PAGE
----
Mayor de Blasio signed legislation Tuesday requiring inspection of cooling towers amid the largest outbreak of Legionnaires' disease in New York City history.
The signing came less than a day after Gov. Cuomo announced statewide regulations under which owners of buildings with cooling towers must register the structures with the state health department within 30 days.
"We must minimize the odds of any future outbreaks," de Blasio said before signing the legislation. "When it comes to New Yorkers’ health, we won’t take any chances."
Twelve people have died as a result of the outbreak.
New York is now the first major city in the United States to regulate cooling towers, he said.
The cooling towers must be tested regularly for Legionella bacteria; any found to be contaminated must be disinfected immediately. The regulations specify penalties for violations.
A tip line, 1-888-769-7243, has been created for questions about the new regulations.
Cooling towers in the Bronx are believed to have housed Legionella bacteria that led to the current outbreak, which has sickened 127 people, killing 12 of them. The disease is a type of pneumonia that can be especially dangerous to the elderly and those with underlying health issues. Before the outbreak, no city records were kept as to which buildings had cooling towers.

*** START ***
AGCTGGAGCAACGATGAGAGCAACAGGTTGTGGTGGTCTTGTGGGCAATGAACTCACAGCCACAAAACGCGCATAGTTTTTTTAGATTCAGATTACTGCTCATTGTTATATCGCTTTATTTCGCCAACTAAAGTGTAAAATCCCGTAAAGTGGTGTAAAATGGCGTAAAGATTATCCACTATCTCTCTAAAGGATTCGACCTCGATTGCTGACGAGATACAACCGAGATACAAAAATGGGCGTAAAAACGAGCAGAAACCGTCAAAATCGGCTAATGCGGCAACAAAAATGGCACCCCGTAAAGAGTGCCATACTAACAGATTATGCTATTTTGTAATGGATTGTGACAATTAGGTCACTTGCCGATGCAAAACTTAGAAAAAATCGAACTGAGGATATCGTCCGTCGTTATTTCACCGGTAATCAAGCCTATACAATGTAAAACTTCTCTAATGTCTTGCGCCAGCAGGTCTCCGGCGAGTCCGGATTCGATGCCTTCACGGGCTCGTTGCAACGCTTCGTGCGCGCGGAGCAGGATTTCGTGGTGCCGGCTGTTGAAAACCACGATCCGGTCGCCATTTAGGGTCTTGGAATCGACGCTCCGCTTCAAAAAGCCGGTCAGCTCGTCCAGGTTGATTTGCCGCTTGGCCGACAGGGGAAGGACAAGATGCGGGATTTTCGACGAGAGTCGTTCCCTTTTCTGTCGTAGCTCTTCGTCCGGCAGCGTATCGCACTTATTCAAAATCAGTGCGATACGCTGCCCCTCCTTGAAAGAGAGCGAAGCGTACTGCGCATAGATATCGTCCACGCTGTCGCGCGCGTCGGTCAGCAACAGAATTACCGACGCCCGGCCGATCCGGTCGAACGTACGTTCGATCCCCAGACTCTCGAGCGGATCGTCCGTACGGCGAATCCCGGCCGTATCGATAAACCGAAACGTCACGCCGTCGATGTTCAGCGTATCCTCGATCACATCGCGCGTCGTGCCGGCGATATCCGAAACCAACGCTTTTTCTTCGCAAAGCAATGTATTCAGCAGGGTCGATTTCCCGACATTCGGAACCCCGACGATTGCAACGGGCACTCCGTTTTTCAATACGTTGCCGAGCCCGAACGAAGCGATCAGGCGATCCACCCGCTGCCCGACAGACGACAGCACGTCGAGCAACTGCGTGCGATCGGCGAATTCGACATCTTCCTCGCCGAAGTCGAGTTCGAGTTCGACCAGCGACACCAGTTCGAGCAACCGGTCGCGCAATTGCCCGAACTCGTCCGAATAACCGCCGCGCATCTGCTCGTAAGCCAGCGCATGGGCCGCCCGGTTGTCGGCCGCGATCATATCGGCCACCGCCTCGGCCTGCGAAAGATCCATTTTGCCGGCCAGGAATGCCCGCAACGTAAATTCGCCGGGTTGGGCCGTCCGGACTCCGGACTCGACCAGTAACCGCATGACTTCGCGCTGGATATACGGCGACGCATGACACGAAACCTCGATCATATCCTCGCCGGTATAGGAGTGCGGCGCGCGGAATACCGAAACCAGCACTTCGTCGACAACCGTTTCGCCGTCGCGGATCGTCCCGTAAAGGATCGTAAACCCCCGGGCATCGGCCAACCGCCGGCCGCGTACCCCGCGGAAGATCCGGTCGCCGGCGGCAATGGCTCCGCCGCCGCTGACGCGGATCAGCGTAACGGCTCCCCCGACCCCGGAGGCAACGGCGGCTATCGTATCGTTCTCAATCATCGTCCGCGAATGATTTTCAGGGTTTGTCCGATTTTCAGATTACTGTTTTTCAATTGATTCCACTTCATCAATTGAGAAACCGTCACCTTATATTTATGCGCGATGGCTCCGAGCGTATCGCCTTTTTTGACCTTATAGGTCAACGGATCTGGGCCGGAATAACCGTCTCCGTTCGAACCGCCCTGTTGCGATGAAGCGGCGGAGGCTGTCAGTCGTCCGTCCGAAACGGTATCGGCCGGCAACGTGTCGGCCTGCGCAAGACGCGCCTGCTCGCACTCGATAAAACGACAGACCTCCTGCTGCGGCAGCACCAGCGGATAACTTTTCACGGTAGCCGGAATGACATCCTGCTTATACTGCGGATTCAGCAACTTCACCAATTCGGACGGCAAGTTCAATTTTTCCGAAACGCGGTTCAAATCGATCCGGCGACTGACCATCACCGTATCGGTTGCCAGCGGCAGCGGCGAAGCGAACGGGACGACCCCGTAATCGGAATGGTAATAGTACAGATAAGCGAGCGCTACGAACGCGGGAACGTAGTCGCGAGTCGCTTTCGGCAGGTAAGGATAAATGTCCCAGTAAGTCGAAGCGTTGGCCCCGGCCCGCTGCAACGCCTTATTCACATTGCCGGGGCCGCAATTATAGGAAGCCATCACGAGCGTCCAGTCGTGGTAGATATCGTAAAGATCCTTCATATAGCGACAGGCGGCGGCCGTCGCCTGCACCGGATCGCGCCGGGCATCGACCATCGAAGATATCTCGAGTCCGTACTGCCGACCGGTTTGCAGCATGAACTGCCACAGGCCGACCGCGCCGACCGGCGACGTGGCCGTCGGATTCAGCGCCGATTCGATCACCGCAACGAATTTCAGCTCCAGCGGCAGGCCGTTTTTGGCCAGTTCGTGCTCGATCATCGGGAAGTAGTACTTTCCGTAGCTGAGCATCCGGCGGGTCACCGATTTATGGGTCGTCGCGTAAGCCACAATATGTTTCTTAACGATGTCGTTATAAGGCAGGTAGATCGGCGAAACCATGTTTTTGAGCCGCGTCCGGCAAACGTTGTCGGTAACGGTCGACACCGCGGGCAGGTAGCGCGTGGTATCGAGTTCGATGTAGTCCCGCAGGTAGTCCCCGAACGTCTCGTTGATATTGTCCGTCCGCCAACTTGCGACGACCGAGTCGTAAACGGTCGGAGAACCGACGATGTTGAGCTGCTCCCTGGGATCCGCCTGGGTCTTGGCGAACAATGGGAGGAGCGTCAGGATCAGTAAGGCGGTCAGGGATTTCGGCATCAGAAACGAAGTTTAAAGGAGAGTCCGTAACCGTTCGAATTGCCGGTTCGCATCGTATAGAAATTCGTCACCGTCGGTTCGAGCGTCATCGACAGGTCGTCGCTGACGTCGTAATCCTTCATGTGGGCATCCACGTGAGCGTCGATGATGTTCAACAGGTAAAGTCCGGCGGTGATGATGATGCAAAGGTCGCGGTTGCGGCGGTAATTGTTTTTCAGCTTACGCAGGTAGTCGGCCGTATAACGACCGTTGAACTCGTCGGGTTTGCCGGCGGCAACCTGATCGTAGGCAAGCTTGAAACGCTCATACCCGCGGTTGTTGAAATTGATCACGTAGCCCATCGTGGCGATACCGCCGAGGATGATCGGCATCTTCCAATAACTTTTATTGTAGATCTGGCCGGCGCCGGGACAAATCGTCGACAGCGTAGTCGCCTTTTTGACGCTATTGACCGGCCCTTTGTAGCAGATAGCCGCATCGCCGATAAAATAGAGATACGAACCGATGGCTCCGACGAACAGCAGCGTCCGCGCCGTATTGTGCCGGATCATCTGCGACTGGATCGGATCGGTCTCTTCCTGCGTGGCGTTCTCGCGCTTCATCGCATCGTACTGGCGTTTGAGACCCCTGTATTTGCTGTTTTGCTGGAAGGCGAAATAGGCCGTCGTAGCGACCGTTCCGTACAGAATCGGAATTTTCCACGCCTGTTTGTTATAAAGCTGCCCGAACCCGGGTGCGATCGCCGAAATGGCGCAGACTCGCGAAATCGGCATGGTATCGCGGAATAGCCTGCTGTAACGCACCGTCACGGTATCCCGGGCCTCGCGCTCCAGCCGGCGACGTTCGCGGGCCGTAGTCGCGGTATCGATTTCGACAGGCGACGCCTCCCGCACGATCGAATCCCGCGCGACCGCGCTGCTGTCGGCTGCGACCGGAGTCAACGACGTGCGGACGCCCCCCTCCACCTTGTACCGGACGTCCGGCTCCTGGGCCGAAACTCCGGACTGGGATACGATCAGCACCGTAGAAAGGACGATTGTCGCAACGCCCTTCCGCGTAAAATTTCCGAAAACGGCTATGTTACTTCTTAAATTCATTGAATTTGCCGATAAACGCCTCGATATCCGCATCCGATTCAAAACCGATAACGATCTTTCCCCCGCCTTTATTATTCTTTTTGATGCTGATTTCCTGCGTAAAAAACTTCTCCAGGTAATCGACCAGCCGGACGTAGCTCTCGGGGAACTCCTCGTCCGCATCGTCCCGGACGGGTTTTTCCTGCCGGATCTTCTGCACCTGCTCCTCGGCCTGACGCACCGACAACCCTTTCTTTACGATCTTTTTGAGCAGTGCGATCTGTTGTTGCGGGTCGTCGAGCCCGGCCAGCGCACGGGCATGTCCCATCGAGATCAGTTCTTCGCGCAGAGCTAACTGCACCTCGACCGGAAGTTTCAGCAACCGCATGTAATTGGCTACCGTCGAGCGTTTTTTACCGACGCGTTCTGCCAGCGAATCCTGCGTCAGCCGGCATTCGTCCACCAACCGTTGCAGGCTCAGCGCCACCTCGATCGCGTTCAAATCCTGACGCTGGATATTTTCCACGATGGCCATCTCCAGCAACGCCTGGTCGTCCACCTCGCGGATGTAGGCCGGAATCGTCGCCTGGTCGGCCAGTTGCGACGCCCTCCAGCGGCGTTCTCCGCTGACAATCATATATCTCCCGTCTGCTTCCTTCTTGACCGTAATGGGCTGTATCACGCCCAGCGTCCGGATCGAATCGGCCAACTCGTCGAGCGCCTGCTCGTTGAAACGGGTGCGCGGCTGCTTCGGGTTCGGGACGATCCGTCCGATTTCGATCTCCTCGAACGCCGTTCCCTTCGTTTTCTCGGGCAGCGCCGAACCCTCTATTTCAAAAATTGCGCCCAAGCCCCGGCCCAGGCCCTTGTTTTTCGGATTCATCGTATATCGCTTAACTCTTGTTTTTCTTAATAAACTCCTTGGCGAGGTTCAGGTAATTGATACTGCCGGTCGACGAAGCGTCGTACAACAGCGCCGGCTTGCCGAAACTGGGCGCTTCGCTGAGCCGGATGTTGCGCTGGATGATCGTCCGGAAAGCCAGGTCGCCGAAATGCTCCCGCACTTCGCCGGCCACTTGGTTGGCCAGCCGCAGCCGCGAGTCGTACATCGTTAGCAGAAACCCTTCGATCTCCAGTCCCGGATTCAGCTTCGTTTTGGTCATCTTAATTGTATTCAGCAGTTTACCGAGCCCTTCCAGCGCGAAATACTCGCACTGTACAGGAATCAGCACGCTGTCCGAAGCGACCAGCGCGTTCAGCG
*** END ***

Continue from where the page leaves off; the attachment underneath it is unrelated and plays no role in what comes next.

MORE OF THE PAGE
The cooling towers represent a particular concern because they are outdoors and can spread a contaminated mist through an entire community, said Dr. Mary Bassett, New York City's health commissioner.
The response to the outbreak by city officials and the state highlighted an apparent turf war between Cuomo and de Blasio. Cuomo's office said Monday that the new statewide regulations were drafted in consultation with City Hall and the City Council, which last week passed new city regulations requiring inspections and cleanings of cooling towers.
No new cases of the disease have been reported since Aug. 3, but Bronx residents at a town hall meeting Monday night at Hostos Community College weren't entirely comforted.